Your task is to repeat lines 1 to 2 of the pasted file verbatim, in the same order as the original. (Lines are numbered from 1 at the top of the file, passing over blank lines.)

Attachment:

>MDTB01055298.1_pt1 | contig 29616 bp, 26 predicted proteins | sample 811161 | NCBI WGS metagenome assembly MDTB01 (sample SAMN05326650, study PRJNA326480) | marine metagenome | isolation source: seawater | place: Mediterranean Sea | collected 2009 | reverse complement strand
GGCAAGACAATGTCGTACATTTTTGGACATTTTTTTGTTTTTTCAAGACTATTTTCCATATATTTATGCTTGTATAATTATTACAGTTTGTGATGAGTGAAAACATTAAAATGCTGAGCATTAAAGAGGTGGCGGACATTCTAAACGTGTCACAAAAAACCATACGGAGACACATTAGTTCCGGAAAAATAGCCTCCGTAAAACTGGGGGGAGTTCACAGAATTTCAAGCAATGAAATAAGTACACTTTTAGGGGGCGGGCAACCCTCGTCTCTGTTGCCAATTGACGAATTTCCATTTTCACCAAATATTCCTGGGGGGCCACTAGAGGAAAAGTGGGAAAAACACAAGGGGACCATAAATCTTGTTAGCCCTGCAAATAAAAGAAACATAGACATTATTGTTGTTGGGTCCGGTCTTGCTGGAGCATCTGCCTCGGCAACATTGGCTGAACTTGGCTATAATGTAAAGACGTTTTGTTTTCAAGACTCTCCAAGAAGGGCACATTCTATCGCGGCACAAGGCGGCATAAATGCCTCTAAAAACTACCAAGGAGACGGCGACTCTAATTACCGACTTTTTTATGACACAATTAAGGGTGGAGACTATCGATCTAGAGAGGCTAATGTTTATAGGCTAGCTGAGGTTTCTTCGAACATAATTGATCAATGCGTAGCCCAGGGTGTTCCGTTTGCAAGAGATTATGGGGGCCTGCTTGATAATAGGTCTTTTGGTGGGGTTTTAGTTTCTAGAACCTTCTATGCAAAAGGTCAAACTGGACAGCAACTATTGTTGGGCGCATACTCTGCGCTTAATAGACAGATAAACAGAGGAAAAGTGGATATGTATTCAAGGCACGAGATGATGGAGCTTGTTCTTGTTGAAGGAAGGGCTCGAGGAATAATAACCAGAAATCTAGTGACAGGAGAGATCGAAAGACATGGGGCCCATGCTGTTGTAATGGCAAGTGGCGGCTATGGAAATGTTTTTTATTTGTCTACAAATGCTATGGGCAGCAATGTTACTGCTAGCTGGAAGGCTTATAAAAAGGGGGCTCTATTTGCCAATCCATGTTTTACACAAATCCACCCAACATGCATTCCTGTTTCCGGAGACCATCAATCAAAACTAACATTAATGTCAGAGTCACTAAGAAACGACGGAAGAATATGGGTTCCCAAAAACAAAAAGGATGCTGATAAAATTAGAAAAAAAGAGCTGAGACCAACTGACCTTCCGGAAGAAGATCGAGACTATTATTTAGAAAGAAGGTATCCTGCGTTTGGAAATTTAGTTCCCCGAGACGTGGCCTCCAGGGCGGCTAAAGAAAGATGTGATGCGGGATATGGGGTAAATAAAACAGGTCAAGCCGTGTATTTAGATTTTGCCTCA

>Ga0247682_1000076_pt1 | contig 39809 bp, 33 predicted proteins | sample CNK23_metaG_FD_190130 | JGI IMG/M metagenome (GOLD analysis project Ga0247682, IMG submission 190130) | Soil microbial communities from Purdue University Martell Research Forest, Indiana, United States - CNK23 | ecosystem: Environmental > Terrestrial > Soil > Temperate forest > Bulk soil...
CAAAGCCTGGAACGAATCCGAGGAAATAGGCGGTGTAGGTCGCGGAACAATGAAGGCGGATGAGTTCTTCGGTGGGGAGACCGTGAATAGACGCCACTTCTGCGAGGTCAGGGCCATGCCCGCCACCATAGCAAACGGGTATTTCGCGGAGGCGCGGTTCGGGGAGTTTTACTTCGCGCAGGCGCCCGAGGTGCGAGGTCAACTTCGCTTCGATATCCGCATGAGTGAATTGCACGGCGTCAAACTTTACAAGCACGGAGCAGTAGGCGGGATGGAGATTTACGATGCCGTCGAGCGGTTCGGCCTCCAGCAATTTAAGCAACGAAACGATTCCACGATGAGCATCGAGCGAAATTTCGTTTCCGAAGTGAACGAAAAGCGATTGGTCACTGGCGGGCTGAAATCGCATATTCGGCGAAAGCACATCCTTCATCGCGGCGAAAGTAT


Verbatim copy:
>MDTB01055298.1_pt1 | contig 29616 bp, 26 predicted proteins | sample 811161 | NCBI WGS metagenome assembly MDTB01 (sample SAMN05326650, study PRJNA326480) | marine metagenome | isolation source: seawater | place: Mediterranean Sea | collected 2009 | reverse complement strand
GGCAAGACAATGTCGTACATTTTTGGACATTTTTTTGTTTTTTCAAGACTATTTTCCATATATTTATGCTTGTATAATTATTACAGTTTGTGATGAGTGAAAACATTAAAATGCTGAGCATTAAAGAGGTGGCGGACATTCTAAACGTGTCACAAAAAACCATACGGAGACACATTAGTTCCGGAAAAATAGCCTCCGTAAAACTGGGGGGAGTTCACAGAATTTCAAGCAATGAAATAAGTACACTTTTAGGGGGCGGGCAACCCTCGTCTCTGTTGCCAATTGACGAATTTCCATTTTCACCAAATATTCCTGGGGGGCCACTAGAGGAAAAGTGGGAAAAACACAAGGGGACCATAAATCTTGTTAGCCCTGCAAATAAAAGAAACATAGACATTATTGTTGTTGGGTCCGGTCTTGCTGGAGCATCTGCCTCGGCAACATTGGCTGAACTTGGCTATAATGTAAAGACGTTTTGTTTTCAAGACTCTCCAAGAAGGGCACATTCTATCGCGGCACAAGGCGGCATAAATGCCTCTAAAAACTACCAAGGAGACGGCGACTCTAATTACCGACTTTTTTATGACACAATTAAGGGTGGAGACTATCGATCTAGAGAGGCTAATGTTTATAGGCTAGCTGAGGTTTCTTCGAACATAATTGATCAATGCGTAGCCCAGGGTGTTCCGTTTGCAAGAGATTATGGGGGCCTGCTTGATAATAGGTCTTTTGGTGGGGTTTTAGTTTCTAGAACCTTCTATGCAAAAGGTCAAACTGGACAGCAACTATTGTTGGGCGCATACTCTGCGCTTAATAGACAGATAAACAGAGGAAAAGTGGATATGTATTCAAGGCACGAGATGATGGAGCTTGTTCTTGTTGAAGGAAGGGCTCGAGGAATAATAACCAGAAATCTAGTGACAGGAGAGATCGAAAGACATGGGGCCCATGCTGTTGTAATGGCAAGTGGCGGCTATGGAAATGTTTTTTATTTGTCTACAAATGCTATGGGCAGCAATGTTACTGCTAGCTGGAAGGCTTATAAAAAGGGGGCTCTATTTGCCAATCCATGTTTTACACAAATCCACCCAACATGCATTCCTGTTTCCGGAGACCATCAATCAAAACTAACATTAATGTCAGAGTCACTAAGAAACGACGGAAGAATATGGGTTCCCAAAAACAAAAAGGATGCTGATAAAATTAGAAAAAAAGAGCTGAGACCAACTGACCTTCCGGAAGAAGATCGAGACTATTATTTAGAAAGAAGGTATCCTGCGTTTGGAAATTTAGTTCCCCGAGACGTGGCCTCCAGGGCGGCTAAAGAAAGATGTGATGCGGGATATGGGGTAAATAAAACAGGTCAAGCCGTGTATTTAGATTTTGCCTCA